Quotations and invoicing is an essential part of your financial business administration, and the more formal your records from the beginning, the better for you. It is always good to have any type of contract, agreement or transaction in writing.
A business exchange is an agreement between two parties. The customer agrees to pay you in exchange for your products or services. Therefore, this serves as a contract between two parties. For this reason, it is good to have a record to prove and record your side of the contract.
Providing formal quotations and invoices also makes your business professional. It could be the difference between you and your competitor, and shows that you are serious about your product or service.
What is the difference between a quotation and an invoice?
A quotation is generally given before a service is rendered or products delivered, in order for the customer to have an idea of the cost before committing to the purchase of the product or service. The quotion should include all costs associated with the job, and the terms and conditions which come with it. It is up to you, based on the nature of your business, whether you require the client to formally sign off on a quotation or not. A quotation need not always be in formal writing. Sometimes an agreement over email indicating acceptance of the quotation is enough, or even via text, or verbally, but you may want or need a formal signature on a formal quotation, especially with bigger amounts. Further on we will talk about what a formal template for a quotation might look like.
An invoice is then sent or provided once it has been agreed that the exchange will take place – i.e. the client has accepted your quotation and has agreed to pay you for your product or service. Your till slip at a retail shop is considered an invoice. If a quotation is ‘’signed off’’ it should become an invoice. In most cases, sign-off quotations are used in bigger service based businesses. For example, the construction industry. The invoice then displays to the client what they are liable to pay and owe you after accepting your quotation. Depending on the conditions you set in your quotation, you can indicate whether a deposit should be paid and how much and at what point.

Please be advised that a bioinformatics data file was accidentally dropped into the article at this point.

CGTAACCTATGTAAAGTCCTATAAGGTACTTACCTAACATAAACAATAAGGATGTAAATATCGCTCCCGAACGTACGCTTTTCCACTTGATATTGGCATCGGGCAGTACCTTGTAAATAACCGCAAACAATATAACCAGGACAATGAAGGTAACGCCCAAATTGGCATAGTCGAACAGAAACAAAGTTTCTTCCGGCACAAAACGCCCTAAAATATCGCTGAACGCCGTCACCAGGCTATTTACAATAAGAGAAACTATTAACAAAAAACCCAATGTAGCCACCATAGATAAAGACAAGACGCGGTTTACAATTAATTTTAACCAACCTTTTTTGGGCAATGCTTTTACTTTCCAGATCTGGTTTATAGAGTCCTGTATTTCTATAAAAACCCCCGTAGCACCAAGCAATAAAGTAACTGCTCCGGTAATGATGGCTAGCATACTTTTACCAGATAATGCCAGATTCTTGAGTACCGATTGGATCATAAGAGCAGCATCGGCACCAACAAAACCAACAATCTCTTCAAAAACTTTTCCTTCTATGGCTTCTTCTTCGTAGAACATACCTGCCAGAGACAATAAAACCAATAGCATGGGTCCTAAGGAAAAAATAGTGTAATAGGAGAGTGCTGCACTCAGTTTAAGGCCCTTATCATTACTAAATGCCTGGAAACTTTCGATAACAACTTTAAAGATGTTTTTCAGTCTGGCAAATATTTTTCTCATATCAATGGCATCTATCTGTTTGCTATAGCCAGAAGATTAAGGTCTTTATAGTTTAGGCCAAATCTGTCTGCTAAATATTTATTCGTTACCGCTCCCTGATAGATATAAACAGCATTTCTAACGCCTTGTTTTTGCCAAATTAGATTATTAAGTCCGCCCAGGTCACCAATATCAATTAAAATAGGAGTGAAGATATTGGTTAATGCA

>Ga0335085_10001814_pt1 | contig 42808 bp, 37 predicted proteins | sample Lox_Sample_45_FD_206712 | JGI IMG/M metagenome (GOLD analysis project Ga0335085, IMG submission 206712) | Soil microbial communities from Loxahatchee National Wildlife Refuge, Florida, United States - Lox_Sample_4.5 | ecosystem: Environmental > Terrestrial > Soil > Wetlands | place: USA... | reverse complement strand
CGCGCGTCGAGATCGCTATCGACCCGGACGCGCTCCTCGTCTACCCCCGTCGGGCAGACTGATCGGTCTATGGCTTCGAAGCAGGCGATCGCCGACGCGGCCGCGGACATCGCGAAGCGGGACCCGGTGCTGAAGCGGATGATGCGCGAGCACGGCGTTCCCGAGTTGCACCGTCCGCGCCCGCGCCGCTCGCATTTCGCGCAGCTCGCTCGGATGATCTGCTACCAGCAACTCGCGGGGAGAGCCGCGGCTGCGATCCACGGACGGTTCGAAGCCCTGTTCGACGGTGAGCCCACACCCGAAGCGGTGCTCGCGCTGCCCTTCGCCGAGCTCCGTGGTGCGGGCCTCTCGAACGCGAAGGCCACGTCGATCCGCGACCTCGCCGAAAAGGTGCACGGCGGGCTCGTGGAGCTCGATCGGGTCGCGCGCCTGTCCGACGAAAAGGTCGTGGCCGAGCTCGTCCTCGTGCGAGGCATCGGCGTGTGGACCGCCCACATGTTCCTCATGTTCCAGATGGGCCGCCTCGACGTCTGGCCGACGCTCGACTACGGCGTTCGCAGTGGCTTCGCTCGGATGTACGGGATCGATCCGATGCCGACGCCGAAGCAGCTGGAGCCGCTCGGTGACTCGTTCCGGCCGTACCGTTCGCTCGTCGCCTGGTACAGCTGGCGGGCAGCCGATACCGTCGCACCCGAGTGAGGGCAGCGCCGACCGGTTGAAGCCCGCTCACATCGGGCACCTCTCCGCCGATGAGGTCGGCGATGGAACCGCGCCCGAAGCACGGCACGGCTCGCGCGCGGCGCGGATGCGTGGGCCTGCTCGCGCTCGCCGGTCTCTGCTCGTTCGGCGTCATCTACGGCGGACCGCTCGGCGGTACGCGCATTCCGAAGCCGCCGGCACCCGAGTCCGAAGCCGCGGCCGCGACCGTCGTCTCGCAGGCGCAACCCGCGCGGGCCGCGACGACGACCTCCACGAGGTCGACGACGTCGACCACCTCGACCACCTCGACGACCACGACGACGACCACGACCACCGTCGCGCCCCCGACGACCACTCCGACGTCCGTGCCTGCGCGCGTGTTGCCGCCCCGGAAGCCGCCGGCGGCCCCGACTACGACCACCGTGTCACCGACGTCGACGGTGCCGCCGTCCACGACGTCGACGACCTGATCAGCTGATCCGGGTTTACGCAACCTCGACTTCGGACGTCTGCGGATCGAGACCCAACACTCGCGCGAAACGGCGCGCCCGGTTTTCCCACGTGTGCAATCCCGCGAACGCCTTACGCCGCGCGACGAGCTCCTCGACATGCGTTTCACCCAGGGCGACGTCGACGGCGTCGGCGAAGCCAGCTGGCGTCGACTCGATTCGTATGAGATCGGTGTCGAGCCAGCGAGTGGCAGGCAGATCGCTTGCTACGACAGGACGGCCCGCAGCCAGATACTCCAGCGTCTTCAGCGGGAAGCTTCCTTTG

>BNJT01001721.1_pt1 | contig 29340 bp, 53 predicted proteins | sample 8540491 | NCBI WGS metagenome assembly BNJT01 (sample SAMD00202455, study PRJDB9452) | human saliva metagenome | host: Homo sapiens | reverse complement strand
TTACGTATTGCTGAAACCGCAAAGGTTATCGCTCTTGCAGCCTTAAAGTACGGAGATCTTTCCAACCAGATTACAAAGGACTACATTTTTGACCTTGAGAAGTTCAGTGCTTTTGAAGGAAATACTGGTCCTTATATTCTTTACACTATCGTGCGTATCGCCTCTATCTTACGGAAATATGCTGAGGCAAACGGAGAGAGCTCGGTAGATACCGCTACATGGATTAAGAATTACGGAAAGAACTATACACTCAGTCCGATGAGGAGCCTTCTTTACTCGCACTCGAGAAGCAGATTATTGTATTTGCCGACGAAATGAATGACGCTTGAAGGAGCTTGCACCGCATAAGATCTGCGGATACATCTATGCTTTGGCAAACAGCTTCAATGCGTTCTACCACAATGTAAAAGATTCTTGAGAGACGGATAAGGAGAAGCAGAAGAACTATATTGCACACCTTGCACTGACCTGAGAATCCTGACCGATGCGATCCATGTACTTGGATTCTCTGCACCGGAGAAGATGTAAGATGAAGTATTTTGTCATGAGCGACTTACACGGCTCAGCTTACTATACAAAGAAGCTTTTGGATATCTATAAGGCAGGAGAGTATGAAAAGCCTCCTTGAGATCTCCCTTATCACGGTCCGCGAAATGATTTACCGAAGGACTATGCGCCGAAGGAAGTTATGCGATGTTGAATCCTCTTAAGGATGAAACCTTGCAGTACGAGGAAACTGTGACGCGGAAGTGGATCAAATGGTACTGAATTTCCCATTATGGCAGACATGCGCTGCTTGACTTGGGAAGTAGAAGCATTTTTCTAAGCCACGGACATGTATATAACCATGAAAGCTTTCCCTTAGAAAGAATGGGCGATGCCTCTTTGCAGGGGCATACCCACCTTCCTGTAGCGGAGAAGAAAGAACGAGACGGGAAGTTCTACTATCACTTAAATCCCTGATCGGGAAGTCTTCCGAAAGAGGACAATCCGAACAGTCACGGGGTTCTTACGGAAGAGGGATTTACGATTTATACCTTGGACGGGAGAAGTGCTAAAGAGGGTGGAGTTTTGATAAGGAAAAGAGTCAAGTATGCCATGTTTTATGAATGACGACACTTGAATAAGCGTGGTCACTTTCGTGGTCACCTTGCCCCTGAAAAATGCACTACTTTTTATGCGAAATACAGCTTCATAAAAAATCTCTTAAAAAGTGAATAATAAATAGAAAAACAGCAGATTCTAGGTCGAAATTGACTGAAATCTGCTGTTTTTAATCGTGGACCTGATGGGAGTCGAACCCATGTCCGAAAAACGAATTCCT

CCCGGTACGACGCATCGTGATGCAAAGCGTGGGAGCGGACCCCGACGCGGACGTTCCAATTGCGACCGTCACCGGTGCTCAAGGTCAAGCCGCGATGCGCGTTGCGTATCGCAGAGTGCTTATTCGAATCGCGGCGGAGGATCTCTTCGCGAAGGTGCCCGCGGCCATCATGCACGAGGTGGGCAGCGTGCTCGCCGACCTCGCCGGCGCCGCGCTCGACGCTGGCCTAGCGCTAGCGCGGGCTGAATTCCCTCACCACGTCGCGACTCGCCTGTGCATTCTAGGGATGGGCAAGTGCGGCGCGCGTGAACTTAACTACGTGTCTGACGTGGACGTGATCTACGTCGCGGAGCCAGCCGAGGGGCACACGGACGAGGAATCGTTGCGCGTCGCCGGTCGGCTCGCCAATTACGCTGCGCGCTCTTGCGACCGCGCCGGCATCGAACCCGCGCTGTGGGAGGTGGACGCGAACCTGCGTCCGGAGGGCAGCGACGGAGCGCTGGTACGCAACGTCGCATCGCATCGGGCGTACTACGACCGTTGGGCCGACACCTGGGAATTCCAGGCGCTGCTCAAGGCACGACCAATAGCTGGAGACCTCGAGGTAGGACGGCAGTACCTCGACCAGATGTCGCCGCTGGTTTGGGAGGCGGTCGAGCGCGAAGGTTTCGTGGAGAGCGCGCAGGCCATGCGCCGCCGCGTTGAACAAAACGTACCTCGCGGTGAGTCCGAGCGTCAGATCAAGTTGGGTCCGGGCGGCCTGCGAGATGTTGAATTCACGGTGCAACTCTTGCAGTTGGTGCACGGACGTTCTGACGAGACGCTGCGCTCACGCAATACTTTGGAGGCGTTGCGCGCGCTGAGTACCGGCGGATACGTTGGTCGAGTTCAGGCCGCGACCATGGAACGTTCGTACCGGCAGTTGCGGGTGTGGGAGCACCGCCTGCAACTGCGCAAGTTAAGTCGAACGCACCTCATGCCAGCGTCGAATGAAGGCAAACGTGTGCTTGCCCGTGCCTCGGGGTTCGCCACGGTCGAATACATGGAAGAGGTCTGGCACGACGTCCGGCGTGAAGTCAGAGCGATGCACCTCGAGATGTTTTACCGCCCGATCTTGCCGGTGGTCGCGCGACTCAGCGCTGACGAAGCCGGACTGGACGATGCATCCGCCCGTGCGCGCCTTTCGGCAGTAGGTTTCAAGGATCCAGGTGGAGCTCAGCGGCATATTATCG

What details need to be on an invoice or quotation?
Both quotations and invoices should have:
- Your business name and logo, and if applicable, VAT registration number
- Your address if applicable
- Your client’s name and address
- The date
- Your banking details
- The reference which the client must use when making the payment, if needs be
- Your terms and conditions
- The cost and list of the product/s or services – on a quote it will be before the transaction, and on the invoice it will be the actual transaction
- The due date for payment
- The tax deduction/addition
There are a number of online invoicing services which make invoicing pretty simple for you. A few to check out are:
This article does not address tax, but you should keep and file all your invoices not only for tax purposes, but for your own records as well as should a customer return to query something, ask for a refund for a particular reason, etc. If your terms and conditions are set on your invoice, this protects you from such queries.